Couple all this with all of the price increases, and you would think the parks could do more to limit overcrowding instead of packing more people in and asking them to spend more for time saving up charge products that have limited use and value.

As far as the report itself, I’ve always taken it with a grain of salt, but can say that going solely by the crowd levels we experienced this past week, the Universal parks were about as crowded as EPCOT was for us. Does that mean UO will catch and/or surpass WDW in overall attendance anytime soon, I don’t think so. However, I think as the UO parks mature and add a 3rd park (or 4th if you buy their marketing) to their lineup, they we be on more level footing than at any time in the resort’s history.

October 17, 2022 at 1:17 PM

Being local, and going to the parks 3-4 times a week, I cannot see how Universal is anywhere close to taking over Disney. The last 2 weeks have been somewhat skewed due to the fall break being observed in some northern states.
The weeks before that gave a much better indication of Disney having more in their parks than Universal ever had. MK was consistently the busiest, with DHS a close second. IOA & USF were comparable to Epcot and DAK. Relatively light crowds. When Velocicoaster is 20mins, it's time to ride and indicates a less than busy park. The past 2 weeks saw VC averaging 40-60mins.

To be honest, I don't want Universal to be as busy as Disney. I like my walks and opportunities to get on my favorite rides. These days at Disney I don't get that luxury. Guardians is the only one I ride, and that's because of the virtual queue.

Take it from a park going local, Universal has still a lot of catching up to do to overtake Disney for attendance.

October 17, 2022 at 6:31 PM

Thus proving the savvy theme park consumer is clamoring for paid line-skipping access and resort parking. So little wonder Disney jumped on the bandwagon.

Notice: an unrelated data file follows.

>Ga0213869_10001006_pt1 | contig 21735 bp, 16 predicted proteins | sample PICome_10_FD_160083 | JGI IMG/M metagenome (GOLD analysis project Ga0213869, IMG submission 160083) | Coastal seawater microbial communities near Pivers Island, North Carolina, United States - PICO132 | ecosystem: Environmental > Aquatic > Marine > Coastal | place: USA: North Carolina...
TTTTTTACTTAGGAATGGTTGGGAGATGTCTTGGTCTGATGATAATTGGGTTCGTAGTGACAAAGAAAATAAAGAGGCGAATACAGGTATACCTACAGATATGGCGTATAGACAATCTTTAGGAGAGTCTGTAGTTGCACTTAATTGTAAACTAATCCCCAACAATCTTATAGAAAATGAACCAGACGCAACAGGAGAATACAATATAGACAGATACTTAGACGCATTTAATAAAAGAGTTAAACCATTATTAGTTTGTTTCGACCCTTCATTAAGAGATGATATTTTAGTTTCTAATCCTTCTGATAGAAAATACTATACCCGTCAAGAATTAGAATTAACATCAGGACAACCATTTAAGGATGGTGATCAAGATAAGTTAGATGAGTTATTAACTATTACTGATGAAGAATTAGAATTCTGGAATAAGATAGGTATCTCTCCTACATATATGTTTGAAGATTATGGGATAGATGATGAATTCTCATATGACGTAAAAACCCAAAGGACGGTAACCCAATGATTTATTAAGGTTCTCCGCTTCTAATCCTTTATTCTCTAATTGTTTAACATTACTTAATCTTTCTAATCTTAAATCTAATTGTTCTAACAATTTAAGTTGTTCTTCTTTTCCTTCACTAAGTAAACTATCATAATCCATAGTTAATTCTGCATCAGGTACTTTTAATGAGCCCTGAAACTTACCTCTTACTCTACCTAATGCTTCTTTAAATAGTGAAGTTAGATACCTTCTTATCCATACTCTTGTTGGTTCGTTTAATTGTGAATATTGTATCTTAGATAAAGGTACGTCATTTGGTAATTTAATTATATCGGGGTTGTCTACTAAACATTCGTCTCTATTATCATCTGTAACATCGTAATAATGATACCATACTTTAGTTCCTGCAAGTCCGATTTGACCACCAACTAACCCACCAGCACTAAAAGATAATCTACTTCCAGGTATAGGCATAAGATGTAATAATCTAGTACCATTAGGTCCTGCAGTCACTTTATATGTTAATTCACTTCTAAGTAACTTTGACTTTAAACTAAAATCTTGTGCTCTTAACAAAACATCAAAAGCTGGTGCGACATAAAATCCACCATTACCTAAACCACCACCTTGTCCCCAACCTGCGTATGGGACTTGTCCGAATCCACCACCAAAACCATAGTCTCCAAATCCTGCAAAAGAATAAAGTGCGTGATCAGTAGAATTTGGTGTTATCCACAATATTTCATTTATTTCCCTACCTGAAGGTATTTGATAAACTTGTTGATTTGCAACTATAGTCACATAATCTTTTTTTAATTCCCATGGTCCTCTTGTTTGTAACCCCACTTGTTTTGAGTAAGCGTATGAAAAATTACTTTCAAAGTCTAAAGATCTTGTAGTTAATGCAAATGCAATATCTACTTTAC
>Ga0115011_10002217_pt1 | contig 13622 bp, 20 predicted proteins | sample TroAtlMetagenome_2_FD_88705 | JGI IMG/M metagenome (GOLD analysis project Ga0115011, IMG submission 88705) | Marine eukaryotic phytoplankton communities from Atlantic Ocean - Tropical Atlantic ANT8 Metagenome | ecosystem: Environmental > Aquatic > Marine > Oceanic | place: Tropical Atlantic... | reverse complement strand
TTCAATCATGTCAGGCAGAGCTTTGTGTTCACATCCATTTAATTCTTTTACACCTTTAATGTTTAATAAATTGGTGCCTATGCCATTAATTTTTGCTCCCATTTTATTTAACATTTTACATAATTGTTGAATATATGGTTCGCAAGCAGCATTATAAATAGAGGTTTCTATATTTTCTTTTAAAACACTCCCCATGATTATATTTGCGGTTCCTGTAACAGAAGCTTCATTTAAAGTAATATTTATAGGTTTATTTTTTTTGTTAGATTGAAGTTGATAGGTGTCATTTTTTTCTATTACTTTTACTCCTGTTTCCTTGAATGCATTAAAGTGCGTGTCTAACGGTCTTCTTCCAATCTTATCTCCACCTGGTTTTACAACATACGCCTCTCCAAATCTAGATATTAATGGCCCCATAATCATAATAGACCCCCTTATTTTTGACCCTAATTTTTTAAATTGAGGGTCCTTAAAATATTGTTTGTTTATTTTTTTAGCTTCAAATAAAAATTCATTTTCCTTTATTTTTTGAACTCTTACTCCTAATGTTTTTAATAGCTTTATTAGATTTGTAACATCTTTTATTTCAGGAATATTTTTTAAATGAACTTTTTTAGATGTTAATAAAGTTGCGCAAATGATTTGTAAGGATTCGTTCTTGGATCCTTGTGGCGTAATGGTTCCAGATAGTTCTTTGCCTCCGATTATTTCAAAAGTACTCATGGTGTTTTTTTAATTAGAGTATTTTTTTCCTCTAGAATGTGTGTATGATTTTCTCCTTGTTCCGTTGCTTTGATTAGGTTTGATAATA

October 18, 2022 at 9:32 AM

I wouldn't call these moves from the "savvy theme park consumer", because this really feels more like a function of "revenge travel" and the more financially capable guests flexing their muscle to differentiate their experience from those who don't have the same financial means.

Disney was already tapping this market with their after hours parties and insider tours (not so much VIP since those are really for the uber rich), but they seem to be trying to create this middle class of exclusivity with Genie+ and ILL which IMHO really doesn't provide that much of an advantage and is a service that looks and feels like its free predecessor (FP/FP+), but is a significant downgrade. Disney is trying to straddle the fence without annoying their long time fans, but I truly believe that they are failing miserably.

October 18, 2022 at 3:31 PM

Oh no rusell. I must disagree. I think Disney IS trying to annoy long time fans ( the ones that know the system in and out ) and I truly belive that they are succeding admirably

October 19, 2022 at 9:10 AM

@Pablo - I don't think they're deliberately trying to annoy long time fans, but I do think that the operations team is constantly frustrated with guests finding loopholes in their systems. Genie+ is the most level playing field Disney has come up with offering very little flexibility within the system for guests to exploit. I would also expect that if the DDP ever relaunches, it will similarly have much tighter controls and significantly reduced value over its predecessor.

I do wonder what the end game is here. Obviously Disney wants to try to normalize the experience for all guests, which is clearly going to upset long-time fans that have grown accustomed to being able to experience every major attraction in a single park in one day. However, the more casual, once in a lifetime guest will get to experience more than they did before. I think that's the ultimate goal here, along with optimizing revenue.

October 19, 2022 at 3:11 PM

WDW News Today (Please note the use of the word "both".) "While the TEA Index is widely referenced within the industry, it should be noted that neither Disney Parks nor Universal Parks & Resorts release attendance numbers to any outside party, so these numbers are based on estimations and other methodologies. Internal sources at both Disney & Universal have indicated to WDWNT.com in the past that these numbers can be off by anywhere from thousands to millions of guests."

October 19, 2022 at 3:19 PM

Absolutely TH, and I would guess the inaccuracy was even greater during a period where parks were running limited operations. FWIW, that same source (WDW News Today) has reported that the Play Pavilion has been cancelled.